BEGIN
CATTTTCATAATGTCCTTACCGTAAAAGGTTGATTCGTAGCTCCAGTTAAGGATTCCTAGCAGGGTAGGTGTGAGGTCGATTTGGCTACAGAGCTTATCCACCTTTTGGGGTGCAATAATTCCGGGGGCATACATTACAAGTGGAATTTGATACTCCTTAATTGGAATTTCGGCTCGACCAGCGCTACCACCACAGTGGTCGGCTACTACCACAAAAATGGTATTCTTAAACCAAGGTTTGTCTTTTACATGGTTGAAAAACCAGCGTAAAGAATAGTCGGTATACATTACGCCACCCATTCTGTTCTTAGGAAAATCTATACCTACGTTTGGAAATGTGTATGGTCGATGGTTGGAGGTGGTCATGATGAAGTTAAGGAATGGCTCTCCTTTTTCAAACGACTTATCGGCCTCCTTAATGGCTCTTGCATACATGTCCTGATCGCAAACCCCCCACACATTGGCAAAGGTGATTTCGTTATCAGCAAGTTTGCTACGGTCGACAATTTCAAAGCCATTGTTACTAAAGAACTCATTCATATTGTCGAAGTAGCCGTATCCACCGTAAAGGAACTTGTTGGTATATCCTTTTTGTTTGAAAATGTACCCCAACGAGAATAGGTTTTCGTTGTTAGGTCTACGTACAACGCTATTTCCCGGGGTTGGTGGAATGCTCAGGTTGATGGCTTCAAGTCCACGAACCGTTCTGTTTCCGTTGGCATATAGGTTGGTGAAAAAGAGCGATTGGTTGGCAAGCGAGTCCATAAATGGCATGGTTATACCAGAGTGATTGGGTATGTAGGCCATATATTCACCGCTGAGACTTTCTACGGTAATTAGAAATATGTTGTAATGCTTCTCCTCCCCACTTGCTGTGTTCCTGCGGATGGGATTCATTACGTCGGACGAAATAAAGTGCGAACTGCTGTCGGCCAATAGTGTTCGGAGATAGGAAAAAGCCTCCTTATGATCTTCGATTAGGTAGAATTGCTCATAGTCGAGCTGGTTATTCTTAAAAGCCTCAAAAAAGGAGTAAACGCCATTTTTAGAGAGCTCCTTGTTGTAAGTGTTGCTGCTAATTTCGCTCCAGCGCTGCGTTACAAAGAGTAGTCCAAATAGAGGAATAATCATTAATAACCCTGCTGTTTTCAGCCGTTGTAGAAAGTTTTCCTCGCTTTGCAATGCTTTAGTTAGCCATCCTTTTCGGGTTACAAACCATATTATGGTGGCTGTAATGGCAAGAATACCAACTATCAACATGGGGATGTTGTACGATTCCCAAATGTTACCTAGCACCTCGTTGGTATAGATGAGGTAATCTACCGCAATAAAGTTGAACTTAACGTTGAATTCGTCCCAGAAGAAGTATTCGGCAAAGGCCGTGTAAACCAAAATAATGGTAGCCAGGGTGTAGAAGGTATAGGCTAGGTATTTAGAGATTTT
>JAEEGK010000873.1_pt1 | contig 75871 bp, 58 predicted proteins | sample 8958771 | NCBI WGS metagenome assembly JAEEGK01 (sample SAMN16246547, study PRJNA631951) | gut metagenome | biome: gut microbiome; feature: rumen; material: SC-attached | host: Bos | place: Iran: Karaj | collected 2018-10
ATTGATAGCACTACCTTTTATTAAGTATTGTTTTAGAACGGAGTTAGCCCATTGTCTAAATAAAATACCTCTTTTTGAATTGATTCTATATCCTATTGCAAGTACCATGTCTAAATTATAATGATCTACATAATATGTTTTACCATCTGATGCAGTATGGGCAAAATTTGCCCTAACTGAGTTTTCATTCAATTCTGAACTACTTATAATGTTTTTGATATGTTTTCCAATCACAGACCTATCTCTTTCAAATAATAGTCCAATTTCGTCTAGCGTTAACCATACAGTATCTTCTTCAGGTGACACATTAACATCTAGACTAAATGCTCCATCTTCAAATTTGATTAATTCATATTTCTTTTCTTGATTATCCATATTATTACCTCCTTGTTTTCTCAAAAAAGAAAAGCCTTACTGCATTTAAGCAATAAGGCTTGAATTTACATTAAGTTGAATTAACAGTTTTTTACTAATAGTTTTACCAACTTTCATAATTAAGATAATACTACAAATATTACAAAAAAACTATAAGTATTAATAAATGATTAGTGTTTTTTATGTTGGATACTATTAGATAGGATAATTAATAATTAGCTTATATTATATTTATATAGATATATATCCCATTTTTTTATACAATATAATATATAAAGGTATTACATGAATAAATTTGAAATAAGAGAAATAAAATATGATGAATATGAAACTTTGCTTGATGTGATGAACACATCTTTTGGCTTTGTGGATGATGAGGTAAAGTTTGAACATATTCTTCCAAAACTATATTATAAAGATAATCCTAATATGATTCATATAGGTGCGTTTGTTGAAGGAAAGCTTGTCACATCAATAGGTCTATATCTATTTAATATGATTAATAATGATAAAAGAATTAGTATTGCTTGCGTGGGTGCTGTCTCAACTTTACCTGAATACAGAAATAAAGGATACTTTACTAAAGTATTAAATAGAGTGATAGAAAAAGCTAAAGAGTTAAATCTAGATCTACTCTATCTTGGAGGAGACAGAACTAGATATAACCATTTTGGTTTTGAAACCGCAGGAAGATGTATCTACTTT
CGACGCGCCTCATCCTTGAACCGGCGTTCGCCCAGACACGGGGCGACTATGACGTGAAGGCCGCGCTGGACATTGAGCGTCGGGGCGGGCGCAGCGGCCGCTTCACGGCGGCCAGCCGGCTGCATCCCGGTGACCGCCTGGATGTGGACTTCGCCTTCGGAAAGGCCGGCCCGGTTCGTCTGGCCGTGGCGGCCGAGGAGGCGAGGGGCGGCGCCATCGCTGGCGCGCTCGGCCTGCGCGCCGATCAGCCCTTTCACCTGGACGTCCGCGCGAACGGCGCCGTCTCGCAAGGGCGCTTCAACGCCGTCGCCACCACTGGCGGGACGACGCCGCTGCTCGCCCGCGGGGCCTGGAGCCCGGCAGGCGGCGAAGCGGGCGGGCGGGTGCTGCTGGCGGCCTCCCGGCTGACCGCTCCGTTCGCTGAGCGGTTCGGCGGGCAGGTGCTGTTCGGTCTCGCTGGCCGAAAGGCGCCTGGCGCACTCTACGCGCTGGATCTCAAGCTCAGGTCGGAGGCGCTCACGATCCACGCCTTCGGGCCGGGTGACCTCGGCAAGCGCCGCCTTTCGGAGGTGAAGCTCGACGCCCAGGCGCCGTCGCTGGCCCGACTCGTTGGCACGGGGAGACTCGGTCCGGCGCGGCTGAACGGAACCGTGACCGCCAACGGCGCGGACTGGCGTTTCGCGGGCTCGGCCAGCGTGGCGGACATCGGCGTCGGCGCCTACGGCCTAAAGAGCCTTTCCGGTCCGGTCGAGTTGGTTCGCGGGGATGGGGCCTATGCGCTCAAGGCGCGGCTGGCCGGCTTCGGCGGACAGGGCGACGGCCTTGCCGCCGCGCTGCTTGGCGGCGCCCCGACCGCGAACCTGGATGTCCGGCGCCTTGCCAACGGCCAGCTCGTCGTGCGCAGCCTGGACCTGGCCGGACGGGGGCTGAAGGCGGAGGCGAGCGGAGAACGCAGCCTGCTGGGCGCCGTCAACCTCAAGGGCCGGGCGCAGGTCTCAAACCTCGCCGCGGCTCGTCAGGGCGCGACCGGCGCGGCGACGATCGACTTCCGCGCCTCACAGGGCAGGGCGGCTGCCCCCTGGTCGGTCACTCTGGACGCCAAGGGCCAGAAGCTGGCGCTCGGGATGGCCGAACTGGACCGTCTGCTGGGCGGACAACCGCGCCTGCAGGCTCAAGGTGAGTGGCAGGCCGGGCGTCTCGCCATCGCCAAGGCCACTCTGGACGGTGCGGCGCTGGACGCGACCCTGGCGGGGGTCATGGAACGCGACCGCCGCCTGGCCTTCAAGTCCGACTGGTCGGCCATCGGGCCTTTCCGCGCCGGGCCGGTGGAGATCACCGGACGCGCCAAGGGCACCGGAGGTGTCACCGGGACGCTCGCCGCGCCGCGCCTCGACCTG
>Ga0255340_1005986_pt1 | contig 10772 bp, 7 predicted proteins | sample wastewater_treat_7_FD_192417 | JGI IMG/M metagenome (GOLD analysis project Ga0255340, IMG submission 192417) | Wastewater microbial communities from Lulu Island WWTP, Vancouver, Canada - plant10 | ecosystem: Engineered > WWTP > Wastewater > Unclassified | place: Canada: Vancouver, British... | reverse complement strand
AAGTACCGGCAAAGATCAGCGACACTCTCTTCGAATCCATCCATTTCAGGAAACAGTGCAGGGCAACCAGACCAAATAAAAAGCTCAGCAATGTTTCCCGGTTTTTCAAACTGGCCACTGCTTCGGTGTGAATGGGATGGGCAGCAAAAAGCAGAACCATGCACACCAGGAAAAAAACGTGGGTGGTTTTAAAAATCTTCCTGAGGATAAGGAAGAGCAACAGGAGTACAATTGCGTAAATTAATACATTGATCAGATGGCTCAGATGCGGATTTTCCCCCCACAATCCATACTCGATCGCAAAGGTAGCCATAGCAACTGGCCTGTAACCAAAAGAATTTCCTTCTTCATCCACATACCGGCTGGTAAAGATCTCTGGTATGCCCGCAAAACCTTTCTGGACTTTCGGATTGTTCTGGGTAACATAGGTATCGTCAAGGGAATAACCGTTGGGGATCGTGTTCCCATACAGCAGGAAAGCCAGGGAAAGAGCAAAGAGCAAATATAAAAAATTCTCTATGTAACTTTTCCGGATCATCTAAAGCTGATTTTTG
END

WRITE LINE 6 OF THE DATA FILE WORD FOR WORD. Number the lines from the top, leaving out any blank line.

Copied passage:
AAGTACCGGCAAAGATCAGCGACACTCTCTTCGAATCCATCCATTTCAGGAAACAGTGCAGGGCAACCAGACCAAATAAAAAGCTCAGCAATGTTTCCCGGTTTTTCAAACTGGCCACTGCTTCGGTGTGAATGGGATGGGCAGCAAAAAGCAGAACCATGCACACCAGGAAAAAAACGTGGGTGGTTTTAAAAATCTTCCTGAGGATAAGGAAGAGCAACAGGAGTACAATTGCGTAAATTAATACATTGATCAGATGGCTCAGATGCGGATTTTCCCCCCACAATCCATACTCGATCGCAAAGGTAGCCATAGCAACTGGCCTGTAACCAAAAGAATTTCCTTCTTCATCCACATACCGGCTGGTAAAGATCTCTGGTATGCCCGCAAAACCTTTCTGGACTTTCGGATTGTTCTGGGTAACATAGGTATCGTCAAGGGAATAACCGTTGGGGATCGTGTTCCCATACAGCAGGAAAGCCAGGGAAAGAGCAAAGAGCAAATATAAAAAATTCTCTATGTAACTTTTCCGGATCATCTAAAGCTGATTTTTG